Bags
Now, twenty one years later we see people packing their bags and moving out of the UK to work in Europe and in doing so taking a major step towards reuniting their families in the UK. Dublin is a favourite, thanks to cultural similarities and a lack of language difficulties. But other destinations include in Italy, Spain, Germany and Portugal.
It is a move as good as sanctioned on the UKBA website. The guidance notes on EEA family permits clearly state:

“It does not matter if the only reason the British national went to another Member State was to exercise an economic Treaty right was so that he / she could come back to the UK with his / her family members under EC law.”

Initially it was the government position that if a British citizen had left the UK ‘in order to enable his family member to acquire rights’ the Surinder Singh route would not be available. Later, in the case of Akrich, JCWI secured the rights for people who had exercised Treaty rights regardless of motive.
There is nowhere which states if there is a required minimum period one has to be exercising Treaty rights for before qualifying for an EEA visa for a non-EU family member.
Documentation
When a UK / Non-EU couple arrive at another European country, there is no requirement for them to show any documentation other than their passports and marriage / civil partnership certificate. However, in some places immigration officials are unfamiliar with the rules around exercising your Treaty Rights, it is worth having a letter outlining your intent, and quoting Directive 2004/38/ec of the European Parliament which establishes the right of citizens of the Union and their family members to move and reside freely within the territory of the Member States.
The Directive states:

“The right of all Union citizens to move and reside freely within the territory of the Member States should, if it is to be exercised under objective conditions of freedom and dignity, be also granted to their family members, irrespective of nationality.”

There’s some interesting accounts of people’s experiences and discussions cropping up on facebook and other fora. There are tips on job hunting, accommodation, thrifty living and employment and bank accounts.
Farcical
These measures are legal, sanctioned in law and have nothing underhand or sneaky about them. People have been forced to take these routes to family unity here by farcical rules introduced by a Home Secretary who is hell bent on low immigration statistics whatever the human cost involved. The people having to pursue this route are, by definition, primarily low earners and the experience is not a cheap one. It is perhaps a dramatic display of love and determination to achieve family life.
Those that go through this experience should be applauded, especially by the mainstream political parties that constantly strain to be champions of family life. The worry is that their immigration rules are forcing families to become scattered and separated which is a costly matter for society. Politicians need to develop some consistency in their policies and start to genuinely promote family life for all they claim to represent.
The EU have published a more user friendly guide for people interested in living elsewhere in Europe.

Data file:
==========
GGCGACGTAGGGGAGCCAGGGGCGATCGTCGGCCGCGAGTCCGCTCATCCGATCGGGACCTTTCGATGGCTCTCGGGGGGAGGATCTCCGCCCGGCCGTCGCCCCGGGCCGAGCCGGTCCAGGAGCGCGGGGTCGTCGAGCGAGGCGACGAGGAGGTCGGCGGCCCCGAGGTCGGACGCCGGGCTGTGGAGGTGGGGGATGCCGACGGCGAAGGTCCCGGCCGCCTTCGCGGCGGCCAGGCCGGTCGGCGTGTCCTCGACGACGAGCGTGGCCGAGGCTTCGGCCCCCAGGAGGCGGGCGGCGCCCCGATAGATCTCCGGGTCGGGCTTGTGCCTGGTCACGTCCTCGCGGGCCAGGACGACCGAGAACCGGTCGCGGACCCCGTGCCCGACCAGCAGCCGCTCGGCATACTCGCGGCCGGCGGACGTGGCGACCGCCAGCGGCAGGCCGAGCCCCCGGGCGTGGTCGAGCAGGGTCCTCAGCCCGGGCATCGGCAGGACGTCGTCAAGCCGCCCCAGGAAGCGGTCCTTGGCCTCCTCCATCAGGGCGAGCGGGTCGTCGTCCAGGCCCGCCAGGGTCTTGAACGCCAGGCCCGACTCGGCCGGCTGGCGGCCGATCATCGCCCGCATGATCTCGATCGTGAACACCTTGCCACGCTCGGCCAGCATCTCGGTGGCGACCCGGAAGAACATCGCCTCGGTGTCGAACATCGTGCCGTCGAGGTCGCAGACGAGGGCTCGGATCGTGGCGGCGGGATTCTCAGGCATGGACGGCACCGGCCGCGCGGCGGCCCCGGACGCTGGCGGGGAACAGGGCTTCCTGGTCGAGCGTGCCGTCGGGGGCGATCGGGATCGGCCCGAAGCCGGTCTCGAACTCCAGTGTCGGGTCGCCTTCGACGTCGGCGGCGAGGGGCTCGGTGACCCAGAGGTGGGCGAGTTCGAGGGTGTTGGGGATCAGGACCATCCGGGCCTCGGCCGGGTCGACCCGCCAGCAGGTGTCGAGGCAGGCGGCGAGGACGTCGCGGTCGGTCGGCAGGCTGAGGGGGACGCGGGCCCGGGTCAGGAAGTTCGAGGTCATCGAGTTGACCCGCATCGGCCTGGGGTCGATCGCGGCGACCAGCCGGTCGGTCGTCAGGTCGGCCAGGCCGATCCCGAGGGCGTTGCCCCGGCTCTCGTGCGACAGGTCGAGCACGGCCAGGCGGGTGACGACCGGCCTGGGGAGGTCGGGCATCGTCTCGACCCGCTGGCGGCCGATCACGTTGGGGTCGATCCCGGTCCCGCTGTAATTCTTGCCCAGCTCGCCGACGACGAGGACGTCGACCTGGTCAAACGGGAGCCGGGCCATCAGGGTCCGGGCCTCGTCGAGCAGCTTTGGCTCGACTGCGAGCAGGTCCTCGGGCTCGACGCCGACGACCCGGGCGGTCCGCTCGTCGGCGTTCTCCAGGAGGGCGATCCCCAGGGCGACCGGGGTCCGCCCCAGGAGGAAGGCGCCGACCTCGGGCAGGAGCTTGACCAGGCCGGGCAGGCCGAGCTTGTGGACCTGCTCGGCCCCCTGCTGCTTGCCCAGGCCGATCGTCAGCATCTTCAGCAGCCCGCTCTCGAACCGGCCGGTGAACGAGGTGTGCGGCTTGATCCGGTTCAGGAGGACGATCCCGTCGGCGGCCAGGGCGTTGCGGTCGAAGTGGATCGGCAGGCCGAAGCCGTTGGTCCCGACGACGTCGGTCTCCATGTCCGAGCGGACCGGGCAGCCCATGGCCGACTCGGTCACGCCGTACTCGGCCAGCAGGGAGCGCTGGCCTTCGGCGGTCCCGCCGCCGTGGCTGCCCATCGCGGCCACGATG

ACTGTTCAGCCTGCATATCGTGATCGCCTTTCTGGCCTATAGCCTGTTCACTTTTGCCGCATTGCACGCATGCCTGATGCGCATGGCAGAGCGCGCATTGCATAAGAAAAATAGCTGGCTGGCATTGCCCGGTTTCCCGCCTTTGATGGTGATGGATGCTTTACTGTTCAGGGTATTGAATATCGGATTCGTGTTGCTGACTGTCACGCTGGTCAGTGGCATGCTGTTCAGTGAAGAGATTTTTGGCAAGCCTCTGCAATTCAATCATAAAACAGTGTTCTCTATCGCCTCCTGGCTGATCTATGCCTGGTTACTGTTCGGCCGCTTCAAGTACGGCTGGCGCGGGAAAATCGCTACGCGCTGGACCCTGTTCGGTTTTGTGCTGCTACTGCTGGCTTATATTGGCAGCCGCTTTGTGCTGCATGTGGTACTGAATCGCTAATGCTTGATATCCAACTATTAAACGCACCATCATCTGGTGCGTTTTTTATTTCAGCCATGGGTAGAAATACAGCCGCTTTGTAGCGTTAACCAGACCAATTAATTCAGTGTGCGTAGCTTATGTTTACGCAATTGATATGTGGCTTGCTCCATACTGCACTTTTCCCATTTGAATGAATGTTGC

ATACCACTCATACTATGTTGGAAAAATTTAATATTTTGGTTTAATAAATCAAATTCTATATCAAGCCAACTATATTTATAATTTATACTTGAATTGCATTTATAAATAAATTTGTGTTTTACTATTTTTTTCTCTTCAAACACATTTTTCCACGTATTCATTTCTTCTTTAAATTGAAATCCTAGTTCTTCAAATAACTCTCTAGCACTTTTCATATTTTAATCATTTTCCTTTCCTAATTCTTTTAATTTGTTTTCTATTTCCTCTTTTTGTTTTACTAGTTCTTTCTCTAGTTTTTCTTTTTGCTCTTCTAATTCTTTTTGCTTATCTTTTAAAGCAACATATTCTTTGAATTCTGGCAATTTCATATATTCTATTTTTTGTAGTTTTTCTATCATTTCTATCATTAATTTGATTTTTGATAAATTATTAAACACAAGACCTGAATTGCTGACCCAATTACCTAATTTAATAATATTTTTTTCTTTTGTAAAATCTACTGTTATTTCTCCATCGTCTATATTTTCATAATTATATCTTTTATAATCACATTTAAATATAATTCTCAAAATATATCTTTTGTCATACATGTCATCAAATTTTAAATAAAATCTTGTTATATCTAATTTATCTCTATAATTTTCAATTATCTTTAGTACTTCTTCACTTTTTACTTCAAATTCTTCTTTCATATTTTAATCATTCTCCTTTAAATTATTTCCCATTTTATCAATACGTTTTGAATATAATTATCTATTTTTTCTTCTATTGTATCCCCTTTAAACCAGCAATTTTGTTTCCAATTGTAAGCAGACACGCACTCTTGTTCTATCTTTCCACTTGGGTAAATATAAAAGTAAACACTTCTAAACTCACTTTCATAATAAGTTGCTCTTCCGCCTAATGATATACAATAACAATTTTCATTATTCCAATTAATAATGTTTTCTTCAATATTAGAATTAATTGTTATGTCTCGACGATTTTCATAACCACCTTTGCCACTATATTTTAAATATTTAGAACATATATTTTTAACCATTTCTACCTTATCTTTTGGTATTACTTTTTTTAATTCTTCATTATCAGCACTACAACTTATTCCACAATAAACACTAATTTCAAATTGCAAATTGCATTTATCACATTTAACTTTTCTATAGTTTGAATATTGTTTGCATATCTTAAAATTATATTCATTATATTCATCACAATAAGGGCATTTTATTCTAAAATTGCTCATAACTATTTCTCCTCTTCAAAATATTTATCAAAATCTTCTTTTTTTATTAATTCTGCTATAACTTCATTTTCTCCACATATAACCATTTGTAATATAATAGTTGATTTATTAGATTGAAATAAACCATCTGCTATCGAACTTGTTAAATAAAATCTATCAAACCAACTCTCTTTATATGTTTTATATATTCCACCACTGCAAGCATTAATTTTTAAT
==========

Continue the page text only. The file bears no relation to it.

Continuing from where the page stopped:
– See more at: http://www.jcwi.org.uk/blog/2013/04/19/surinder-singh-and-family-unity#sthash.ZWZ3EvTC.dpuf

UK spouse immigration rules ‘unjustified’, High Court says

UK spouse immigration rules ‘unjustified’,

High Court says

High Court rejects claims that new UK visa rules are discriminatory and infringe human rights
The judge said it was for the home secretary to decide if any changes should be made to the rules

UK family immigration rules are not unlawful but are “onerous… and unjustified”, the High Court has ruled.

Three claimants had challenged the new measures which set earnings thresholds for people wishing to sponsor the UK visas of spouses coming from abroad.

A judge said the court would not “strike down” the rules, but urged the home secretary to adjust them.

The Joint Council for the Welfare of Immigrants (JCWI), said the ruling proved they were “disproportionate”.

The Home Office introduced the rules in July 2012 to ease the financial burden of migration on the state.

Under the new family migration policy only British citizens, or those with refugee status, who earn at least £18,600 a year can sponsor their non-European spouse’s visa.

This rises to £22,400 for families with a child, and a further £2,400 for each extra child.

‘Sit up and listen’

The policy had been challenged on the basis that the rules were discriminatory and interfered with Article 8 of the Human Rights Act, the right to a private and family life.

The court concluded that the measures were not unlawful on the basis of discrimination, or due to a conflict with the statutory duty to regard the best interests of children while making visa decisions.

Mr Justice Blake, sitting in London, said it would not be appropriate to “strike down” the financial requirements set out in the rules – which were laid before Parliament in June 2012.

However, he said that the earnings threshold was disproportionate if combined with one of the four other requirements in the rules – for example, an inability to supplement a shortfall in income with savings, unless the savings were over £16,000.

He said that while there may be sound reasons in favour of some of the individual requirements “taken in isolation”, the combination of more than one of the five requirements of the rules was “so onerous in effect as to be an unjustified and disproportionate interference with a genuine spousal relationship”.

The judge also suggested that a more “proportionate financial requirement” might be to reduce the minimum income required of the sponsor alone to about £13,000.